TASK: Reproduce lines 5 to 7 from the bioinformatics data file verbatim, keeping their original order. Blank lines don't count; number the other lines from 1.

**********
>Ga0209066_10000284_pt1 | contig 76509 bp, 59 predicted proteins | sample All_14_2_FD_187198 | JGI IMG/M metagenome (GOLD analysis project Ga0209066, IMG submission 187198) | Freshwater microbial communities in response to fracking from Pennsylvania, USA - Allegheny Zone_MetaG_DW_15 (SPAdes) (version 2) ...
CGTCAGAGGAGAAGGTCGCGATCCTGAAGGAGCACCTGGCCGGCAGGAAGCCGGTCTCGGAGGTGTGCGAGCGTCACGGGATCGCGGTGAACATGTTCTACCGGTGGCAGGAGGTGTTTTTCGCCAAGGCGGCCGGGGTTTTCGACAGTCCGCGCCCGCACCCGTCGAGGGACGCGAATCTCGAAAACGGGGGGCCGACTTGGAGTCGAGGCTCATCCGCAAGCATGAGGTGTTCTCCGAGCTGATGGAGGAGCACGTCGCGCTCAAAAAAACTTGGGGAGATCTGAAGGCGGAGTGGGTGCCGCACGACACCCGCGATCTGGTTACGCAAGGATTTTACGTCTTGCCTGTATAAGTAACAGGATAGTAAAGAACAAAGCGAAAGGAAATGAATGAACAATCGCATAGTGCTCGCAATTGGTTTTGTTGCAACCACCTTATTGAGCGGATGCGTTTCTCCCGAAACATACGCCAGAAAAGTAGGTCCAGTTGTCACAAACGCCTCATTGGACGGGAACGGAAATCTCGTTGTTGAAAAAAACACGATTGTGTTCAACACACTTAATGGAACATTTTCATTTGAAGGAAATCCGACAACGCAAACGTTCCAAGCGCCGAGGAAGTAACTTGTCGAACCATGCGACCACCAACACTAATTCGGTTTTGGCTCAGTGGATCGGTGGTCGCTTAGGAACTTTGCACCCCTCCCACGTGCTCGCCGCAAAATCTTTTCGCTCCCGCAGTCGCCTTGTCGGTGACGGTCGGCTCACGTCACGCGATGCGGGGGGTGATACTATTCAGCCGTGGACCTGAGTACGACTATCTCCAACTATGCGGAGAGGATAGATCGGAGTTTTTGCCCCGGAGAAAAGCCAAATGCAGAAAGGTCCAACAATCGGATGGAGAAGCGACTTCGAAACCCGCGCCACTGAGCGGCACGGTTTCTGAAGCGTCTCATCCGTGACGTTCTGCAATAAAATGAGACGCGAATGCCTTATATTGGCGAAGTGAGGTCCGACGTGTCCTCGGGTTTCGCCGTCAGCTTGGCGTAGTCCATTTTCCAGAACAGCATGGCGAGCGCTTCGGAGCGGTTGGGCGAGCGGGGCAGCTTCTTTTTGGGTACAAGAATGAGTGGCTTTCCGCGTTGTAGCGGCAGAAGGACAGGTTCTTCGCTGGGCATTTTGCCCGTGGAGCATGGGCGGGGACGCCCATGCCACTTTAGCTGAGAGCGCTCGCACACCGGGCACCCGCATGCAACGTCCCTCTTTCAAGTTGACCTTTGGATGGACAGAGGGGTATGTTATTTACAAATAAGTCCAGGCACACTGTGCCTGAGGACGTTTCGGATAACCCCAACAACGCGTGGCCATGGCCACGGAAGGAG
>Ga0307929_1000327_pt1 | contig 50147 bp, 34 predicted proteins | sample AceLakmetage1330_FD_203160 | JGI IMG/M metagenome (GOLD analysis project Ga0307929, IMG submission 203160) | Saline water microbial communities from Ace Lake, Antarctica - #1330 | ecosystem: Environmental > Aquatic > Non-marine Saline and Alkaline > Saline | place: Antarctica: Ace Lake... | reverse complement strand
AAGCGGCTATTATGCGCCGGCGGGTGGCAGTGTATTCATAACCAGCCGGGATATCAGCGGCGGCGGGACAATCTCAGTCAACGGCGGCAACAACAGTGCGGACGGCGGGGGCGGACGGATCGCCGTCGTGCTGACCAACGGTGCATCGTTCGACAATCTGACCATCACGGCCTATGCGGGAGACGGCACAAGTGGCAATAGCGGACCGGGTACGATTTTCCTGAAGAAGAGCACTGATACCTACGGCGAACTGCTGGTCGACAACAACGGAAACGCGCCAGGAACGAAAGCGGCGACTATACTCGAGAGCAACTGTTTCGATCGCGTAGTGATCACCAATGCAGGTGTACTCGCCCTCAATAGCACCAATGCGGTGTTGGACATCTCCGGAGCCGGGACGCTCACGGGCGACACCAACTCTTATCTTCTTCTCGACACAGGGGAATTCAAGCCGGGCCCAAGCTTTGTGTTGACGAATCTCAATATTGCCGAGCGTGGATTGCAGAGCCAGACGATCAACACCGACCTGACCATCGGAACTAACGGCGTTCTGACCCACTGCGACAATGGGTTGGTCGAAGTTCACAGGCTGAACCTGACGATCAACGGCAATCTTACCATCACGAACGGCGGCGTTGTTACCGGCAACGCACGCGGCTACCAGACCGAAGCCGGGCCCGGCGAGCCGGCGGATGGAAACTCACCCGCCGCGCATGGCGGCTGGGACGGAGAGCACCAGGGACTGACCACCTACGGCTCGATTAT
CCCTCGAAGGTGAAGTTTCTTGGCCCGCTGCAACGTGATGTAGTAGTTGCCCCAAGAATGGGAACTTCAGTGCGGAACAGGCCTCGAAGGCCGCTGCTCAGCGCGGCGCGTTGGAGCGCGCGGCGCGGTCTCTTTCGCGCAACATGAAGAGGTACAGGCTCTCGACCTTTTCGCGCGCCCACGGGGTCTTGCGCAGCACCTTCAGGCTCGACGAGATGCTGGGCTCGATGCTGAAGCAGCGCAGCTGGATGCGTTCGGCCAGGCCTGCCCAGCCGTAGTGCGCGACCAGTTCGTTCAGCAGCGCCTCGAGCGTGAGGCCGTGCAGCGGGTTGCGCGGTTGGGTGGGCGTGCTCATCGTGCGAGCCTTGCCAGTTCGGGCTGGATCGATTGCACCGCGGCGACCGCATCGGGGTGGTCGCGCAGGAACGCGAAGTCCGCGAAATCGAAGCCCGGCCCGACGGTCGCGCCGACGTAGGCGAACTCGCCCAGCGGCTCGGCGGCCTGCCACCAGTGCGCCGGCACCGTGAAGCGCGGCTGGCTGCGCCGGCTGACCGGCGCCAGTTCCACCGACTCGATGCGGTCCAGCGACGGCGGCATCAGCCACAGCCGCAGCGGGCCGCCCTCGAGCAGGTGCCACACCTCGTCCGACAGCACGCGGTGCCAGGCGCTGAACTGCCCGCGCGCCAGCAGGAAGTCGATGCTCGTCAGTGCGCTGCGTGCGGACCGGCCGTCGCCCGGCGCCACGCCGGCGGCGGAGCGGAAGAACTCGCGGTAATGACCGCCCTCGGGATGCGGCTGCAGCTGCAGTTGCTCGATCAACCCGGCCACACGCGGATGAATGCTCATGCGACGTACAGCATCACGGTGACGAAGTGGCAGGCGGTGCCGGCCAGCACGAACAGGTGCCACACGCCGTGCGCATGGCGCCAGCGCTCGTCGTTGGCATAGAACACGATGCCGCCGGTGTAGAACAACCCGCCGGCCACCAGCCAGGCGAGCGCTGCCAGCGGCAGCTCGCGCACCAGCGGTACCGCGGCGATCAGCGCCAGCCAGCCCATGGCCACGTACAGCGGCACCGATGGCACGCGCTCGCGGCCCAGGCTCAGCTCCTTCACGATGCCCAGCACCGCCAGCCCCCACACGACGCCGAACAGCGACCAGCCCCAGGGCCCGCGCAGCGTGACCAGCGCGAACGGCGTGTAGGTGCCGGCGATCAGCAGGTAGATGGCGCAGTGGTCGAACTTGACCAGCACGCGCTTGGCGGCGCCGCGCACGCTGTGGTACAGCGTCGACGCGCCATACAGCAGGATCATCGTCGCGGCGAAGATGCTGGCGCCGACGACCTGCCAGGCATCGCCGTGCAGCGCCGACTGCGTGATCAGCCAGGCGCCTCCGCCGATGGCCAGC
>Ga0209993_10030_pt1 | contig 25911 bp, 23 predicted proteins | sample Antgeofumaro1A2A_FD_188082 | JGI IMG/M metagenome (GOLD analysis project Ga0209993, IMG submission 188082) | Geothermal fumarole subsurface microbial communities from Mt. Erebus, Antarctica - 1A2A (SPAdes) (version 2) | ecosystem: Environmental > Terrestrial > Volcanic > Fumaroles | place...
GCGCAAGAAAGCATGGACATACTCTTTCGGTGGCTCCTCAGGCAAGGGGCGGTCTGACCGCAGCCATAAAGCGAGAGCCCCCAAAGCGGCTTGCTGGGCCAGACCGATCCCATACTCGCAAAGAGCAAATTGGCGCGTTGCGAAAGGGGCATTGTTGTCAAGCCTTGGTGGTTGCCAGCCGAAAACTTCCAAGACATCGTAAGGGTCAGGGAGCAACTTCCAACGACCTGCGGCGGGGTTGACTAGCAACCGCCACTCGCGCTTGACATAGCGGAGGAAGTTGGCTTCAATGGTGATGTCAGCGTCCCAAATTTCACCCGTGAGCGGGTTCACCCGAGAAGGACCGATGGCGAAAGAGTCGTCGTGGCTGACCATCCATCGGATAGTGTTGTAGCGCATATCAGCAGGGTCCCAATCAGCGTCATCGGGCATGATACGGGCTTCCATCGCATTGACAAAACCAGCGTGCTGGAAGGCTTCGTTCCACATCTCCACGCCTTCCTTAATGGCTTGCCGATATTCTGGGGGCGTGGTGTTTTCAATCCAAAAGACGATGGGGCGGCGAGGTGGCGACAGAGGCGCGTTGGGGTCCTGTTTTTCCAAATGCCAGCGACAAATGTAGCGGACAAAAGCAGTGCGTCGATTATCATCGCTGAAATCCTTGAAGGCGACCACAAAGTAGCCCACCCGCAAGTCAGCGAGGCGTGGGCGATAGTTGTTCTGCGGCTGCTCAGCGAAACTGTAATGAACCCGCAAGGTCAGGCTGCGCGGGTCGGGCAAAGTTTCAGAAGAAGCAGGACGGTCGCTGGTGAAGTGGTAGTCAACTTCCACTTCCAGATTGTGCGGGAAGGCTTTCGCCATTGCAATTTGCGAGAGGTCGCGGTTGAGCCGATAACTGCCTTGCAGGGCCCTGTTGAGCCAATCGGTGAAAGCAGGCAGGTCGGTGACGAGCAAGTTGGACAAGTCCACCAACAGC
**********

CCCTCGAAGGTGAAGTTTCTTGGCCCGCTGCAACGTGATGTAGTAGTTGCCCCAAGAATGGGAACTTCAGTGCGGAACAGGCCTCGAAGGCCGCTGCTCAGCGCGGCGCGTTGGAGCGCGCGGCGCGGTCTCTTTCGCGCAACATGAAGAGGTACAGGCTCTCGACCTTTTCGCGCGCCCACGGGGTCTTGCGCAGCACCTTCAGGCTCGACGAGATGCTGGGCTCGATGCTGAAGCAGCGCAGCTGGATGCGTTCGGCCAGGCCTGCCCAGCCGTAGTGCGCGACCAGTTCGTTCAGCAGCGCCTCGAGCGTGAGGCCGTGCAGCGGGTTGCGCGGTTGGGTGGGCGTGCTCATCGTGCGAGCCTTGCCAGTTCGGGCTGGATCGATTGCACCGCGGCGACCGCATCGGGGTGGTCGCGCAGGAACGCGAAGTCCGCGAAATCGAAGCCCGGCCCGACGGTCGCGCCGACGTAGGCGAACTCGCCCAGCGGCTCGGCGGCCTGCCACCAGTGCGCCGGCACCGTGAAGCGCGGCTGGCTGCGCCGGCTGACCGGCGCCAGTTCCACCGACTCGATGCGGTCCAGCGACGGCGGCATCAGCCACAGCCGCAGCGGGCCGCCCTCGAGCAGGTGCCACACCTCGTCCGACAGCACGCGGTGCCAGGCGCTGAACTGCCCGCGCGCCAGCAGGAAGTCGATGCTCGTCAGTGCGCTGCGTGCGGACCGGCCGTCGCCCGGCGCCACGCCGGCGGCGGAGCGGAAGAACTCGCGGTAATGACCGCCCTCGGGATGCGGCTGCAGCTGCAGTTGCTCGATCAACCCGGCCACACGCGGATGAATGCTCATGCGACGTACAGCATCACGGTGACGAAGTGGCAGGCGGTGCCGGCCAGCACGAACAGGTGCCACACGCCGTGCGCATGGCGCCAGCGCTCGTCGTTGGCATAGAACACGATGCCGCCGGTGTAGAACAACCCGCCGGCCACCAGCCAGGCGAGCGCTGCCAGCGGCAGCTCGCGCACCAGCGGTACCGCGGCGATCAGCGCCAGCCAGCCCATGGCCACGTACAGCGGCACCGATGGCACGCGCTCGCGGCCCAGGCTCAGCTCCTTCACGATGCCCAGCACCGCCAGCCCCCACACGACGCCGAACAGCGACCAGCCCCAGGGCCCGCGCAGCGTGACCAGCGCGAACGGCGTGTAGGTGCCGGCGATCAGCAGGTAGATGGCGCAGTGGTCGAACTTGACCAGCACGCGCTTGGCGGCGCCGCGCACGCTGTGGTACAGCGTCGACGCGCCATACAGCAGGATCATCGTCGCGGCGAAGATGCTGGCGCCGACGACCTGCCAGGCATCGCCGTGCAGCGCCGACTGCGTGATCAGCCAGGCGCCTCCGCCGATGGCCAGC
>Ga0209993_10030_pt1 | contig 25911 bp, 23 predicted proteins | sample Antgeofumaro1A2A_FD_188082 | JGI IMG/M metagenome (GOLD analysis project Ga0209993, IMG submission 188082) | Geothermal fumarole subsurface microbial communities from Mt. Erebus, Antarctica - 1A2A (SPAdes) (version 2) | ecosystem: Environmental > Terrestrial > Volcanic > Fumaroles | place...
GCGCAAGAAAGCATGGACATACTCTTTCGGTGGCTCCTCAGGCAAGGGGCGGTCTGACCGCAGCCATAAAGCGAGAGCCCCCAAAGCGGCTTGCTGGGCCAGACCGATCCCATACTCGCAAAGAGCAAATTGGCGCGTTGCGAAAGGGGCATTGTTGTCAAGCCTTGGTGGTTGCCAGCCGAAAACTTCCAAGACATCGTAAGGGTCAGGGAGCAACTTCCAACGACCTGCGGCGGGGTTGACTAGCAACCGCCACTCGCGCTTGACATAGCGGAGGAAGTTGGCTTCAATGGTGATGTCAGCGTCCCAAATTTCACCCGTGAGCGGGTTCACCCGAGAAGGACCGATGGCGAAAGAGTCGTCGTGGCTGACCATCCATCGGATAGTGTTGTAGCGCATATCAGCAGGGTCCCAATCAGCGTCATCGGGCATGATACGGGCTTCCATCGCATTGACAAAACCAGCGTGCTGGAAGGCTTCGTTCCACATCTCCACGCCTTCCTTAATGGCTTGCCGATATTCTGGGGGCGTGGTGTTTTCAATCCAAAAGACGATGGGGCGGCGAGGTGGCGACAGAGGCGCGTTGGGGTCCTGTTTTTCCAAATGCCAGCGACAAATGTAGCGGACAAAAGCAGTGCGTCGATTATCATCGCTGAAATCCTTGAAGGCGACCACAAAGTAGCCCACCCGCAAGTCAGCGAGGCGTGGGCGATAGTTGTTCTGCGGCTGCTCAGCGAAACTGTAATGAACCCGCAAGGTCAGGCTGCGCGGGTCGGGCAAAGTTTCAGAAGAAGCAGGACGGTCGCTGGTGAAGTGGTAGTCAACTTCCACTTCCAGATTGTGCGGGAAGGCTTTCGCCATTGCAATTTGCGAGAGGTCGCGGTTGAGCCGATAACTGCCTTGCAGGGCCCTGTTGAGCCAATCGGTGAAAGCAGGCAGGTCGGTGACGAGCAAGTTGGACAAGTCCACCAACAGC